It Could Happen to YOU…

0
197
By John Caile
john_ccr_article_2-14-14Like many of us at the USCCA, I have a lot of law enforcement friends, and there is no group more supportive of police than we are. But a growing trend, involving what many are calling excessive force by police, is causing concern among gun owners, especially those with permits to carry firearms.

What is perhaps even more troubling is that these incidents parallel the evolution of local police departments into veritable paramilitary units. I first wrote about this in an article back in 1995, in which I warned about the dangers if “peace officers” became indistinguishable from the military, as they are in most tyrannical dictatorships.

It started in the 1960s with the development of special units within the police departments of major cities, in part as a response to a number of high-profile police shootouts, as well as to the social unrest of the times. In fact, one of the very first SWAT operations involved the Black Panthers.

But today, it seems that even tiny rural towns are developing their own SWAT teams, complete with paramilitary gear unthinkable in frontier days. Imagine if Wyatt Earp had asked the town council for several Gatling guns to “protect” Tombstone.

The first SWAT teams appeared in California, probably the most well-known being the Los Angeles unit. What is particularly interesting is that the acronym originally meant “Special Weapons Assault Team” but, in an early example of “political correctness,” was changed because the public reacted negatively to the term.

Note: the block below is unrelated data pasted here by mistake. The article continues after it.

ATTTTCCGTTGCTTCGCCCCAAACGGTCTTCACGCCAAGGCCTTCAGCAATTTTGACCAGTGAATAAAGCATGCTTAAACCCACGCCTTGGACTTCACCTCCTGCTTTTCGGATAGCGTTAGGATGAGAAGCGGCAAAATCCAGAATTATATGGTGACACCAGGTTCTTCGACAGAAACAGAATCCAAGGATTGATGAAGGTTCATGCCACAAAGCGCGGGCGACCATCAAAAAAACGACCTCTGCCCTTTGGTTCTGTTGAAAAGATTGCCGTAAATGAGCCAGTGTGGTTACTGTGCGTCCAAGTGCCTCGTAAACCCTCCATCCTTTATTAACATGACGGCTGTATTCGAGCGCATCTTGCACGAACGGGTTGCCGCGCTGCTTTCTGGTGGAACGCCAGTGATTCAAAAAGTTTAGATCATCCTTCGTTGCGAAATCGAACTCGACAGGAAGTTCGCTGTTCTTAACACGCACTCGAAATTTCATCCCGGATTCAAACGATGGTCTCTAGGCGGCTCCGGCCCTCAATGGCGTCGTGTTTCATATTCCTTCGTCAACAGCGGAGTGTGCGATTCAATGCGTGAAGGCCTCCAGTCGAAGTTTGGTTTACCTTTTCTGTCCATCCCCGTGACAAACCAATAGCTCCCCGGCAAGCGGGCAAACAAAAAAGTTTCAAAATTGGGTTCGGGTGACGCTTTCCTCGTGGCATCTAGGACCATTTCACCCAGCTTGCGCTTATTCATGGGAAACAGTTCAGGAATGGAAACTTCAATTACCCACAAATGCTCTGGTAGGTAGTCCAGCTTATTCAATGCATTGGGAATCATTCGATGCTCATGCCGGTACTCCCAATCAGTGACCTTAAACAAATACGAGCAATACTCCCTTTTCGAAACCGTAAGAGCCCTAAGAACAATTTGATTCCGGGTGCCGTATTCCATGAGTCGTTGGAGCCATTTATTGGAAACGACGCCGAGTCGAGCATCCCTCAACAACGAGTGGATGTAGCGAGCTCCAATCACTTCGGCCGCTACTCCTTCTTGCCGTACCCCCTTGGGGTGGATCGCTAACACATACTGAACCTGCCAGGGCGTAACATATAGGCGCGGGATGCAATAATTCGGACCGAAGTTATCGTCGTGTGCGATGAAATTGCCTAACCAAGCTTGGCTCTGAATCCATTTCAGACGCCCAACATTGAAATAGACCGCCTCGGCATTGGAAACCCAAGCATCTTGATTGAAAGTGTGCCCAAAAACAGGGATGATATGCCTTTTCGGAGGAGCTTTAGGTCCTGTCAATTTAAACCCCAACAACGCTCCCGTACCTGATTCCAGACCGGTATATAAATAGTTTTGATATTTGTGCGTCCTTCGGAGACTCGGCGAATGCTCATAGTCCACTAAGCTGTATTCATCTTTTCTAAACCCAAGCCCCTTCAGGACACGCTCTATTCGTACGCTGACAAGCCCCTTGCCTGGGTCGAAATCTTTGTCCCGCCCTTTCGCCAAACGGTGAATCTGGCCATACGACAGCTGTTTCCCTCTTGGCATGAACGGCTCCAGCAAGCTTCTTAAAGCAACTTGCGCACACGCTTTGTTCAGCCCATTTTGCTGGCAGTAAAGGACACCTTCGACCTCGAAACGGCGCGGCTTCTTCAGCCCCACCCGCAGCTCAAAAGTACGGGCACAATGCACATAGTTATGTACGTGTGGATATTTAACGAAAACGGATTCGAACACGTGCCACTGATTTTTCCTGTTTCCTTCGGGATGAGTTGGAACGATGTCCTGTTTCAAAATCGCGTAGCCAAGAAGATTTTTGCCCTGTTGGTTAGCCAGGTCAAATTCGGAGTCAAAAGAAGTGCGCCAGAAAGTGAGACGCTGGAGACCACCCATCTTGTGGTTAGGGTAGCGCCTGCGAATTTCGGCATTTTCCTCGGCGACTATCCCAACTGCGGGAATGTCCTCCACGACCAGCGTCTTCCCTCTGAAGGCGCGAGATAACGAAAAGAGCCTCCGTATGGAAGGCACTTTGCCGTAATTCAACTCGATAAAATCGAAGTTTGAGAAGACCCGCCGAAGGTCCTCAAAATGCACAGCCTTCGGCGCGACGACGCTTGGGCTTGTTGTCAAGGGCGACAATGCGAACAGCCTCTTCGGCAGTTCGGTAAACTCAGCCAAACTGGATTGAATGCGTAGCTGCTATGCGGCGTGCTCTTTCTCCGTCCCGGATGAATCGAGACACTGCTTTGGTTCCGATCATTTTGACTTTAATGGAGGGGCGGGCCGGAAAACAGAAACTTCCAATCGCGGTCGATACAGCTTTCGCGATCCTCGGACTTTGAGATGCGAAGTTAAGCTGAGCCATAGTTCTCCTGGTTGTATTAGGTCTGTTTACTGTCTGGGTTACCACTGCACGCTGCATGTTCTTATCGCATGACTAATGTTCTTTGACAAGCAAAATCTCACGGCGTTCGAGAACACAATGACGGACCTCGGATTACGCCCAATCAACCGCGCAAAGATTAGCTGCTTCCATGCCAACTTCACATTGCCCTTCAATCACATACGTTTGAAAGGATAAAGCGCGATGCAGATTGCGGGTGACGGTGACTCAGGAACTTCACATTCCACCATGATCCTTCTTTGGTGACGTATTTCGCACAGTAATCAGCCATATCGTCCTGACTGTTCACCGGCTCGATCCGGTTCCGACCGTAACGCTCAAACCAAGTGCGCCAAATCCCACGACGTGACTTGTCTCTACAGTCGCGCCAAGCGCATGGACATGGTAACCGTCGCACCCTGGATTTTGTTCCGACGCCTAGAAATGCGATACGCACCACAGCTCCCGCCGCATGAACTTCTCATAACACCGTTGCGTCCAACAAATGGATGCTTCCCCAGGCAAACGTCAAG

SWAT teams were originally envisioned as a law enforcement “scalpel” to be used only in very limited circumstances (like hostage situations or active shooter scenarios). But there are now 50,000 SWAT operations each year, ranging from investigation of white collar fraud to raiding poker games, and too often, resulting in the shooting of unarmed participants. (Suggestion: Do a web search for “SWAT excessive force.”)

lucifer-bookcover-medNot surprisingly, a number of these incidents have resulted in lawsuits, some with multi-million dollar awards. This is understandable, because unless the subject of a warrant is a known—or at the very least, a suspected violent offender—the use of such force is problematic to most civilian juries.

These events have also brought together groups as diverse as the CATO Institute, a conservative libertarian think-tank, and the ultra-liberal ACLU. It seems that most people, regardless of their political persuasion, are not overjoyed at the prospect of having a team of heavily armed, helmeted guys in flak vests smashing in their doors, especially when it might happen for no other reason than they happened to own a gun.

But a recent incident in Iowa should send chills down the spines of legal carry permit holders. In this case, a warrant regarding credit card fraud was served by a SWAT team. Yet, authorities have no problem with it:

“Ankeny police are defending the raid, saying they needed to use that approach to protect officers’ safety. Ankeny police Capt. Makai Echer said officers knew at least one person in the house had a permit to carry a firearm.” [Emphasis ours.]

I know, such cases are invariably more complicated than early press reports indicate, and this is not a knock on all cops. But even my law enforcement friends agree that when merely “having guns in the house” or having a legal permit is considered sufficient grounds for a SWAT raid, we clearly have a problem.

We should all be very concerned.

NO COMMENTS

LEAVE A REPLY